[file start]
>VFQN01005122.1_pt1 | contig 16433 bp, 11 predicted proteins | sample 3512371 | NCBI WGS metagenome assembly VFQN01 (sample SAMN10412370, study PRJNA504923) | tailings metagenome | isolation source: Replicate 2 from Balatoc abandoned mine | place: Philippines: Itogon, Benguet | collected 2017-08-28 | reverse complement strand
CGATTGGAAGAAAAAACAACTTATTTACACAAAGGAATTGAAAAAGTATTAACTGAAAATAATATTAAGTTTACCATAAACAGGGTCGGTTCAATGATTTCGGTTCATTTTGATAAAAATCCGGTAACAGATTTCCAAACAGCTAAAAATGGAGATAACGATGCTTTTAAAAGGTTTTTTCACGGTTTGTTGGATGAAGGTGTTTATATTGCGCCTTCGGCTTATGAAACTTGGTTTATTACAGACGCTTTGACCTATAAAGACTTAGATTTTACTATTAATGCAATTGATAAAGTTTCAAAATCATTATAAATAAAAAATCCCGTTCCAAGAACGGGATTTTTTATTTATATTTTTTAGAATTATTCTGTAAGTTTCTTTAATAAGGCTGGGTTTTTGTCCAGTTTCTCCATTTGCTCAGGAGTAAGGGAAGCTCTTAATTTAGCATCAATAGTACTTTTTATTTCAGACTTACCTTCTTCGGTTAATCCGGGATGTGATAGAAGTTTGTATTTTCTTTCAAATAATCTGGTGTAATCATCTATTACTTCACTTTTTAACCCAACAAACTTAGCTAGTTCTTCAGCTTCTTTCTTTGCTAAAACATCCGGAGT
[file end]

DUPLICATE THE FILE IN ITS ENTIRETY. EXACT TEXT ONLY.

>VFQN01005122.1_pt1 | contig 16433 bp, 11 predicted proteins | sample 3512371 | NCBI WGS metagenome assembly VFQN01 (sample SAMN10412370, study PRJNA504923) | tailings metagenome | isolation source: Replicate 2 from Balatoc abandoned mine | place: Philippines: Itogon, Benguet | collected 2017-08-28 | reverse complement strand
CGATTGGAAGAAAAAACAACTTATTTACACAAAGGAATTGAAAAAGTATTAACTGAAAATAATATTAAGTTTACCATAAACAGGGTCGGTTCAATGATTTCGGTTCATTTTGATAAAAATCCGGTAACAGATTTCCAAACAGCTAAAAATGGAGATAACGATGCTTTTAAAAGGTTTTTTCACGGTTTGTTGGATGAAGGTGTTTATATTGCGCCTTCGGCTTATGAAACTTGGTTTATTACAGACGCTTTGACCTATAAAGACTTAGATTTTACTATTAATGCAATTGATAAAGTTTCAAAATCATTATAAATAAAAAATCCCGTTCCAAGAACGGGATTTTTTATTTATATTTTTTAGAATTATTCTGTAAGTTTCTTTAATAAGGCTGGGTTTTTGTCCAGTTTCTCCATTTGCTCAGGAGTAAGGGAAGCTCTTAATTTAGCATCAATAGTACTTTTTATTTCAGACTTACCTTCTTCGGTTAATCCGGGATGTGATAGAAGTTTGTATTTTCTTTCAAATAATCTGGTGTAATCATCTATTACTTCACTTTTTAACCCAACAAACTTAGCTAGTTCTTCAGCTTCTTTCTTTGCTAAAACATCCGGAGT